That’s it, we are pretty setup to continues exploring Hoverfly and it’s capabilities. The next blog is about delays.

Behavioural Design Patterns: Visitor

Our last pattern of the behavioural design patterns is going to be the visitor pattern.

We use the visitor pattern when we want to make it possible to define a new operation for classes of an object structure without changing the classes.

Imagine the scenario of a software that executes http requests to an api. Most http apis out there have certain limits and allow a specific number of requests to be executed per minute. We might have different class that executes requests and also takes into consideration the business logic with regards to the apis that they interact.
In case we want to inspect those calls and print some information or persist request related information to the database the visitor pattern might be a good fit.

We will start with the visitor interface.

package com.gkatzioura.design.behavioural.visitor;

public interface Visitor {
}

This interface will not specify any methods, however interfaces which extend it will contain methods visit with specific types to visit. We do this in order to be able to have loosely coupled visitor implementations (or even composition based visitors).

Then we shall implement the visitable interface.

package com.gkatzioura.design.behavioural.visitor;

public interface Visitable {

     void accept(T visitor);

}

Based on the above we shall create our request execution classes which are visitable.

package com.gkatzioura.design.behavioural.visitor;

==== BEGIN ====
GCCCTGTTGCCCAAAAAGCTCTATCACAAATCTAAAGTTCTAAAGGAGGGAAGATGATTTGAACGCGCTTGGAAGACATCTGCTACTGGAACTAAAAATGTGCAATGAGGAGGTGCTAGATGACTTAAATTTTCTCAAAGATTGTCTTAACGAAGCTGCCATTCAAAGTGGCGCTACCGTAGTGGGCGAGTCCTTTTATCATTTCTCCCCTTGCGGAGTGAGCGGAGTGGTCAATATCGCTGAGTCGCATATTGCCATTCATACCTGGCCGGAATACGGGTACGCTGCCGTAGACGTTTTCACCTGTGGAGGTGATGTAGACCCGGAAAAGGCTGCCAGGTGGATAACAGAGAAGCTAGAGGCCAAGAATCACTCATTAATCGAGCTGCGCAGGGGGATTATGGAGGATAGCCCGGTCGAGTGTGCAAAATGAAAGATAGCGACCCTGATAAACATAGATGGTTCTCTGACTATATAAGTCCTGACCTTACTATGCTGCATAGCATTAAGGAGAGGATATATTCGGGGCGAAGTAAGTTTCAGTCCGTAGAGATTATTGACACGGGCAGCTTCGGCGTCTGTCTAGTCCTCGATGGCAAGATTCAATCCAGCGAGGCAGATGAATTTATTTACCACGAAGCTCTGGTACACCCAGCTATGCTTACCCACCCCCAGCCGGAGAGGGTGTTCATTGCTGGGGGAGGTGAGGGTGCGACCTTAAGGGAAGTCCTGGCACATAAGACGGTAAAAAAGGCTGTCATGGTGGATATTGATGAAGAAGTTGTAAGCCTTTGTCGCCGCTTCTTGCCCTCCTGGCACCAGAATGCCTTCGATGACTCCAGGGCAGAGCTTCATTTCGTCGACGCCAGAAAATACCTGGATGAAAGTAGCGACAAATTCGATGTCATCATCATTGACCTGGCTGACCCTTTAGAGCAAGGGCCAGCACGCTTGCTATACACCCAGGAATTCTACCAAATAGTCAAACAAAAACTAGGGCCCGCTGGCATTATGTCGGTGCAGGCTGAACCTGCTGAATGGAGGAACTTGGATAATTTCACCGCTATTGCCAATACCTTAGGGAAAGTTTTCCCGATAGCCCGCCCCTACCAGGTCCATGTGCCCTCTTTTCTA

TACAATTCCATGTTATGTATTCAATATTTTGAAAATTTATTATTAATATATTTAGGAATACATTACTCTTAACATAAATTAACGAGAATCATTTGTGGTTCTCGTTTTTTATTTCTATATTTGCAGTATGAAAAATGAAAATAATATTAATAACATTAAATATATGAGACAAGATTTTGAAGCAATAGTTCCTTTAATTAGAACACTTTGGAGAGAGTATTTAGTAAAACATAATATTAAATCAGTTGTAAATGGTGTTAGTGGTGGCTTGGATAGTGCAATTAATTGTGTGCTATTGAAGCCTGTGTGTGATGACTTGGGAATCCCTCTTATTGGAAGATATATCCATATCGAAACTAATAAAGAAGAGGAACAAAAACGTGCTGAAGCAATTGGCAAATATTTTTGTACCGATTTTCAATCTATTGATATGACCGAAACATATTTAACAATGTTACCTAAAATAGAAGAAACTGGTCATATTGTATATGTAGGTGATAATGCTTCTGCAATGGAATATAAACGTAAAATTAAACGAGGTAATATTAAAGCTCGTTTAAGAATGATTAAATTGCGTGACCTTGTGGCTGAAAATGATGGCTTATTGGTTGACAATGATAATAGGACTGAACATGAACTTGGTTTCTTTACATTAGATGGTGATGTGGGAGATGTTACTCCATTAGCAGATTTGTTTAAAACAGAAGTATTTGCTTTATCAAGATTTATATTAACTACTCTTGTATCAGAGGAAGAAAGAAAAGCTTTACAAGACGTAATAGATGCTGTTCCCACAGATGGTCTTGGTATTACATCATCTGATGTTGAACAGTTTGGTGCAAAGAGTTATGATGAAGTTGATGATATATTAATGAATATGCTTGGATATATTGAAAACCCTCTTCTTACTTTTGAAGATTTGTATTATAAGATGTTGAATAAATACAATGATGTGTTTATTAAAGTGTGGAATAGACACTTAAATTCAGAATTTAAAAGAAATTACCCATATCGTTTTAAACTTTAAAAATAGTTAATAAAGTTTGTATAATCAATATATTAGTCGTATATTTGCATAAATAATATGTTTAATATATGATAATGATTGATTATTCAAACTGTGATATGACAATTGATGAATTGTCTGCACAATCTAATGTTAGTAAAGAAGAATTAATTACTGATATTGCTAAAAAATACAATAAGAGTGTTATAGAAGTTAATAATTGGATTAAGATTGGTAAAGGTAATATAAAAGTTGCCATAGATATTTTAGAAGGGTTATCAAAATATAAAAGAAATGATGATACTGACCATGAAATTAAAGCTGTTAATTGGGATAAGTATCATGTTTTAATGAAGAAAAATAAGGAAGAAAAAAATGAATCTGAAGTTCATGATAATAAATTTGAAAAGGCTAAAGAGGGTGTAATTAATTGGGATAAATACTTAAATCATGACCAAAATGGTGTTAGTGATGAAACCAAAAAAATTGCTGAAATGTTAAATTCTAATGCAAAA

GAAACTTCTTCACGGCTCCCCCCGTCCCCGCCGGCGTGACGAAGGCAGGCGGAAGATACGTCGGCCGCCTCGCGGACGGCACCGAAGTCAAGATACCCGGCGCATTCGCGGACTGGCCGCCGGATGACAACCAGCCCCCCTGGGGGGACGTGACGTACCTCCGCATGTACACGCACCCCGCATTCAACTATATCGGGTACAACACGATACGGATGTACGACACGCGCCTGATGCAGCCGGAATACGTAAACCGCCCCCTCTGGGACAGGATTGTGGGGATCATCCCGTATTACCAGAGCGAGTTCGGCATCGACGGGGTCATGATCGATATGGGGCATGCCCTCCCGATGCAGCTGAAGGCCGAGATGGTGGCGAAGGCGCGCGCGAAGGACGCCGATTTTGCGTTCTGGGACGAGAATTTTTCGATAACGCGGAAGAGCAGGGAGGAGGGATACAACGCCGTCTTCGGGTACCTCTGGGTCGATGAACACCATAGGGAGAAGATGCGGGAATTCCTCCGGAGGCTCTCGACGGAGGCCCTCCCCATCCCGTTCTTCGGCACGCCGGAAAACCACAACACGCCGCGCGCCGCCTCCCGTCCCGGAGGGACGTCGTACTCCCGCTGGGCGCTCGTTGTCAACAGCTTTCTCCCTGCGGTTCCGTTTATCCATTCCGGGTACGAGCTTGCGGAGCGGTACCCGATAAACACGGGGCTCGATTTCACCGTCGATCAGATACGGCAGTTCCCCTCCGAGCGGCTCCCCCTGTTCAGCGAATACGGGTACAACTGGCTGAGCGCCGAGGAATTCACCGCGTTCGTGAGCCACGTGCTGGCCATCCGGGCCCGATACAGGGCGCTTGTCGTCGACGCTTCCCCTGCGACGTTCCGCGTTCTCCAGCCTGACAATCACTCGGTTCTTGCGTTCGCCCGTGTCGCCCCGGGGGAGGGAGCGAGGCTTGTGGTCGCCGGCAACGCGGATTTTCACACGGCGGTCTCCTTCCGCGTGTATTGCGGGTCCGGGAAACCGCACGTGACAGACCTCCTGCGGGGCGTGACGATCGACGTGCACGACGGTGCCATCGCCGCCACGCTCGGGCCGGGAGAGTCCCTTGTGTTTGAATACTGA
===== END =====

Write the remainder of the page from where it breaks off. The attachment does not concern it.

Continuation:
public class LocationRequestExecutor implements Visitable {

    private int successfulRequests = 0;
    private double requestsPerMinute = 0.0;

    public void executeRequest() {
        /**
         * Execute the request and change the successfulRequests and requestsPerMinute value
         */
    }

    @Override
    public void accept(LocationVisitor visitor) {
        visitor.visit(this);
    }

    public int getSuccessfulRequests() {
        return successfulRequests;
    }

    public double getRequestsPerMinute() {
        return requestsPerMinute;
    }

}
package com.gkatzioura.design.behavioural.visitor;

public class RouteRequestExecutor implements Visitable {

    private int successfulRequests = 0;
    private double requestsPerMinute = 0.0;

    public void executeRequest() {
        /**
         * Execute the request and change the successfulRequests and requestsPerMinute value
         */
    }

    @Override
    public void accept(RouteVisitor visitor) {
        visitor.visit(this);
    }

    public int getSuccessfulRequests() {
        return successfulRequests;
    }

    public double getRequestsPerMinute() {
        return requestsPerMinute;
    }
}

And then we shall add the visitor interfaces for these type of executors

package com.gkatzioura.design.behavioural.visitor;

public interface LocationVisitor extends Visitor {

    void visit(LocationRequestExecutor locationRequestExecutor);
}
package com.gkatzioura.design.behavioural.visitor;

public interface RouteVisitor extends Visitor {

    void visit(RouteRequestExecutor routeRequestExecutor);
}

The last step would be to create a visitor that implements the above interfaces.

package com.gkatzioura.design.behavioural.visitor;

public class RequestVisitor implements LocationVisitor, RouteVisitor {

    @Override
    public void visit(LocationRequestExecutor locationRequestExecutor) {

    }

    @Override
    public void visit(RouteRequestExecutor routeRequestExecutor) {

    }
}

So let’s put em all together.

package com.gkatzioura.design.behavioural.visitor;

public class VisitorMain {

    public static void main(String[] args) {
        final LocationRequestExecutor locationRequestExecutor = new LocationRequestExecutor();
        final RouteRequestExecutor routeRequestExecutor = new RouteRequestExecutor();
        final RequestVisitor requestVisitor = new RequestVisitor();

        locationRequestExecutor.accept(requestVisitor);
        routeRequestExecutor.accept(requestVisitor);
    }
}

That’s it! You can find the sourcecode on github.